Hua Tuo once ran into a person pushing a cart on the street. The person had a brownish-yellow complexion. He was short of breath and looked very ill. Hua Tuo approached him to find out that he had colic in his stomach. Hua Tuo quickly diagnosed him with intestinal carbuncle (appendicitis), which required immediate surgery. The person drank Ma Fei San and was soon anesthetized. Hua Tuo cut the person's abdomen open, removed the infected part of his intestine, cleansed his insides, sealed the wound with stitches, and finally applied ointment that would diminish inflammation and expedite the growth of tissue. The patient recovered in a few days, and his surgical wound healed very quickly. The story proved the clinical effect of Ma Fu San, as well as Hua Tuo's understanding of anatomy.

Hua Tuo also proved to be an excellent obstetrician. The Book of Late Han recorded a complex medical case that Hua Tuo treated successfully. General Li asked Hua Tuo to treat his wife. After taking the woman's pulse, Hua Tuo declared that the cause of her illness was that she had injured herself during pregnancy and had failed to deliver the fetus as a result. General Li confirmed the pregnancy but informed Hua Tuo that his wife had already given birth to a stillborn baby. Hua Tuo replied, "Her pulse disagrees. It appears that she still has a fetus in her." General Li hesitated to believe Hua Tuo's diagnosis, so Hua Tuo could not provide any treatment at the time. A hundred days later, Li's wife became worse. Hua Tuo was again invited to provide treatment for her. Upon examining her pulse, Hua Tuo said, "Her pulse is the same as my last visit. This is what I think happened. She carried twins. The first fetus was stillborn and caused the mother to bleed excessively, so the second fetus was not expelled. The fetus has died in her. It has withered and became attached to a place near her spine." In order to remove the fetus, Hua Tuo tried to induce labor. First, he used acupuncture on Li's wife and prescribed herbal medicine. Before long, she started to labor, but she still couldn't deliver the fetus. Hua Tuo explained that it was difficult to deliver a withered fetus in a natural labor. The fetus would have to be taken out by hand. He gave instructions to a woman in General Li's house, who indeed removed a withered fetus from General Li's wife.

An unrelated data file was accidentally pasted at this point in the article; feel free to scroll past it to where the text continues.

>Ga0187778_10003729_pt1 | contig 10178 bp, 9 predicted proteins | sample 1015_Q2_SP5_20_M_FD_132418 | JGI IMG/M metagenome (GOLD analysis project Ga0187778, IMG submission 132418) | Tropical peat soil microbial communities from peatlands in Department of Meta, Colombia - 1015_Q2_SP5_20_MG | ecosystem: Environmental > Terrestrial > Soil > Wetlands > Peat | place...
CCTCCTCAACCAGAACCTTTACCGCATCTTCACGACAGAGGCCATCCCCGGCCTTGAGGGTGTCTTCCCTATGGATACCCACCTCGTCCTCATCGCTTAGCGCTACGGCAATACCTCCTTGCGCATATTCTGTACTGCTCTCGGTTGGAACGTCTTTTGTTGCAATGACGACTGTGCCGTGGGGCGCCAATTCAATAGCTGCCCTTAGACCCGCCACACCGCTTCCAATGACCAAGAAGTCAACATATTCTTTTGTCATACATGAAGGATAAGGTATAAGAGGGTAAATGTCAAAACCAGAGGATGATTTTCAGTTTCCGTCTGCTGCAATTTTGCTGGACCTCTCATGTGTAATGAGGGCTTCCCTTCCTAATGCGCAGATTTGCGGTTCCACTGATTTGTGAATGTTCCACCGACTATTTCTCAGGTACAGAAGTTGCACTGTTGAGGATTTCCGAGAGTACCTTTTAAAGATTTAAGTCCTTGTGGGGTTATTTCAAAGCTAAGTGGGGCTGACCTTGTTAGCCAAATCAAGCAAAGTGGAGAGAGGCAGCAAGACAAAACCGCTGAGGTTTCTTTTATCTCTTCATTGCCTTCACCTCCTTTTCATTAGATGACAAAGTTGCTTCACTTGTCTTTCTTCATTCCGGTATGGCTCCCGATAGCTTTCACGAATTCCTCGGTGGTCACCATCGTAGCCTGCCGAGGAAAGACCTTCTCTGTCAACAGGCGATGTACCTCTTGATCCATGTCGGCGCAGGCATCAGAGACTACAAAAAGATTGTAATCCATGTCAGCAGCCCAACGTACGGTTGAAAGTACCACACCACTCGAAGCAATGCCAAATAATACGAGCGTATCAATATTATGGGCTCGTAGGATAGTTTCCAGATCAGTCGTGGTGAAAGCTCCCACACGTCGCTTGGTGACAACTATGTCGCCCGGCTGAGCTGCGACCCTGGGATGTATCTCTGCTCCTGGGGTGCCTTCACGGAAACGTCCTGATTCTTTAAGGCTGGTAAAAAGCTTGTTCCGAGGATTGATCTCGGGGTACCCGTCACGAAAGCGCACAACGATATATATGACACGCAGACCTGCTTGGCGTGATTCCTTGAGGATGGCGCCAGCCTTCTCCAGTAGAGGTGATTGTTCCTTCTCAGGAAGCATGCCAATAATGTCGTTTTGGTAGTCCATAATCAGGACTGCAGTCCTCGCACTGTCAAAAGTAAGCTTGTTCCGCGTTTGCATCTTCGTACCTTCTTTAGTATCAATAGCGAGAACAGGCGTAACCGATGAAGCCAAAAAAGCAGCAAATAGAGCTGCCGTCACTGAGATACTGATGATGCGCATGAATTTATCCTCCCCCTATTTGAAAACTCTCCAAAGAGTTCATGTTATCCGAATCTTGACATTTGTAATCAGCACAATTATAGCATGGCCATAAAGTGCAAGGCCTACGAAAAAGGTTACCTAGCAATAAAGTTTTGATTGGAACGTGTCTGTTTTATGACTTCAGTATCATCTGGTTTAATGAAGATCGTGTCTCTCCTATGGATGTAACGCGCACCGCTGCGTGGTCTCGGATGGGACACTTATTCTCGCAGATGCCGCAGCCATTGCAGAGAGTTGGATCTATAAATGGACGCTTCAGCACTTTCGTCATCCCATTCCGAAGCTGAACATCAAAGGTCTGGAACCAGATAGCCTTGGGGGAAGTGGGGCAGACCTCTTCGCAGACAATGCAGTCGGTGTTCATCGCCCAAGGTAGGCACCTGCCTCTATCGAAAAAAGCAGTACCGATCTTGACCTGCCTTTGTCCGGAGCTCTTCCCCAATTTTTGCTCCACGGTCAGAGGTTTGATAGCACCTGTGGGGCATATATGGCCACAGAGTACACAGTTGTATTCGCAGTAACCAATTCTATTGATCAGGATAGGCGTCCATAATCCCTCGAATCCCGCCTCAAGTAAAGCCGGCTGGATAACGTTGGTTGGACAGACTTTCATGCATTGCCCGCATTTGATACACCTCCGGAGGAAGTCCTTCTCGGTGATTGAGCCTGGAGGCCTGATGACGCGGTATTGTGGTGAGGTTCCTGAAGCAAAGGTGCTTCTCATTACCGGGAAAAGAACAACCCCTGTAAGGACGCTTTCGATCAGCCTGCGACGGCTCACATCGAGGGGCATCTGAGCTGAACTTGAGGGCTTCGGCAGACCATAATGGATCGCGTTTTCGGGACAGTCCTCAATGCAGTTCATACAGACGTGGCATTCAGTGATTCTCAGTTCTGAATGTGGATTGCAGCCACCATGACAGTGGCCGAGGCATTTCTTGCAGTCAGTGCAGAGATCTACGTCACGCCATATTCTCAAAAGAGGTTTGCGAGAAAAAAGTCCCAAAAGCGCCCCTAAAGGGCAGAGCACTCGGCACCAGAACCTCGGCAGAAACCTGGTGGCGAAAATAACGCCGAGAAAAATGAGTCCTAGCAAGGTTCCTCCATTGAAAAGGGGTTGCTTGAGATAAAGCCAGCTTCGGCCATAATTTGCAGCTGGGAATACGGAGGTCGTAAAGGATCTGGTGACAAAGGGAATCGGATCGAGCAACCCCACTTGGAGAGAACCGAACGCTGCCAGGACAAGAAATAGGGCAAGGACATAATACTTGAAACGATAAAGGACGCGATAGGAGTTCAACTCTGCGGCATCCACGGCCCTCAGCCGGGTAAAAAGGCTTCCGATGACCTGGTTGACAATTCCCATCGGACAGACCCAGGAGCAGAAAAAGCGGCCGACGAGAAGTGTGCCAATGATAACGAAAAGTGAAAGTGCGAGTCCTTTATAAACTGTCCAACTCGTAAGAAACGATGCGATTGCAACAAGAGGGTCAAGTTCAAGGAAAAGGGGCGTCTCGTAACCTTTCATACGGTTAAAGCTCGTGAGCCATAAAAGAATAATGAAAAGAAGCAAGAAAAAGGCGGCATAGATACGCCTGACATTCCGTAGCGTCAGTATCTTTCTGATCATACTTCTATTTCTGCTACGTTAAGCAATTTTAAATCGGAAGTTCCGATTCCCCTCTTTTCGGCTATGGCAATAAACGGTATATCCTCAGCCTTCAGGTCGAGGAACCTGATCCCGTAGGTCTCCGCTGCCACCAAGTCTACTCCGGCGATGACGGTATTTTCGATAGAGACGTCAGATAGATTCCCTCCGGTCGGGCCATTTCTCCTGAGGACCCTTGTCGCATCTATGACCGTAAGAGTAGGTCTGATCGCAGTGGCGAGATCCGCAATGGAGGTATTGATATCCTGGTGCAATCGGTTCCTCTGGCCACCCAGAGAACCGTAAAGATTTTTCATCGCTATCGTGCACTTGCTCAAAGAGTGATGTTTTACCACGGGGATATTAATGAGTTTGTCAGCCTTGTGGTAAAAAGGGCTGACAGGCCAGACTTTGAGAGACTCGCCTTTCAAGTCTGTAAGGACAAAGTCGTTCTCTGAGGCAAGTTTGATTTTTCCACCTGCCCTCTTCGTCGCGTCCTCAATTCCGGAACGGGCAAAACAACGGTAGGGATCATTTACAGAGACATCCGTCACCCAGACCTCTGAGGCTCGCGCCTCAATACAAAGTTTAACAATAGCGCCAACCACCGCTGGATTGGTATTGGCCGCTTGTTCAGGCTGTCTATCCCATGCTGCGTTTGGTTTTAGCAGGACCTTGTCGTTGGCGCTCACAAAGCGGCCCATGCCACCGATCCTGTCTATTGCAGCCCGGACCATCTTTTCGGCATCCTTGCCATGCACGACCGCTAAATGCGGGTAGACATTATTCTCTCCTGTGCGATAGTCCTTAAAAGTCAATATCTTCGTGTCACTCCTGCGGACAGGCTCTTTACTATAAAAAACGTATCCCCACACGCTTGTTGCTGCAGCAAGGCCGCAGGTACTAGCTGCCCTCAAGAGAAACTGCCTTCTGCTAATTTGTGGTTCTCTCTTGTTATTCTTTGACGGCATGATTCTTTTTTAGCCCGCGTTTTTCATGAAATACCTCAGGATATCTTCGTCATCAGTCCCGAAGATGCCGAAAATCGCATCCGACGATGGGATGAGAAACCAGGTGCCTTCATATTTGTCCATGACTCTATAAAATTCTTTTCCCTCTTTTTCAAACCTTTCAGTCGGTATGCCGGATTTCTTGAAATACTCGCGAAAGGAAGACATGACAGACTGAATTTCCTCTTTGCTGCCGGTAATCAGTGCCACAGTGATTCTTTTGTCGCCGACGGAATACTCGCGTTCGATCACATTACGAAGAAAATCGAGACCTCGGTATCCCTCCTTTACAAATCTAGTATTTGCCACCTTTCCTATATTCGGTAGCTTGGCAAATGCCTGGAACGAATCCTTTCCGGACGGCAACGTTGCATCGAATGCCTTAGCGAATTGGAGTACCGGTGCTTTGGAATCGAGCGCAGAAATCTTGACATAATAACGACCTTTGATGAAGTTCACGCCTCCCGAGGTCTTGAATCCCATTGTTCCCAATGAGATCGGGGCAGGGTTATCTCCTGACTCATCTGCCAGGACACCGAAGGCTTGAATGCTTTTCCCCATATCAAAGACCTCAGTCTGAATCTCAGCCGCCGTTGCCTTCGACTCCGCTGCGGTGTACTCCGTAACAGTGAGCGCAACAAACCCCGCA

In addition, Hua Tuo made innovative discoveries in the field of acupuncture. Once a patient sought medical treatment from Hua Tuo because he had problems with his feet and couldn't walk. After checking the pulse, Hua Tuo marked several acupuncture points on his back and applied moxibustion seven times on each spot. The patient began to walk quickly after the treatment. Based on his own experience in acupuncture, Hua Tuo discovered the "Jia Ji Acupuncture Point," an acupuncture point that nips the spine. Today the acupuncture point in this area is still referred as the "Hua Tuo Point."

Hua Tuo also invented a set of exercises called "Exercises of the Five Animals," which imitated the movements of five kinds of animals, including the tiger, the deer, the bear, the monkey, and the birds. The exercises became very popular in his time. One of Hua Tuo's students, Wupu, continued to practice the Exercises of the Five Animals on a regular basis. Even in his 90s, Wupu remained very strong and healthy with sharp ears, eyes, and good teeth.

Hua Tuo remains an important character in Chinese medical history for his excellent medical techniques, as well as his spirit of saving and helping people.

First published in English at PureInsight.org: http://www.pureinsight.org/pi/index.php?news=1040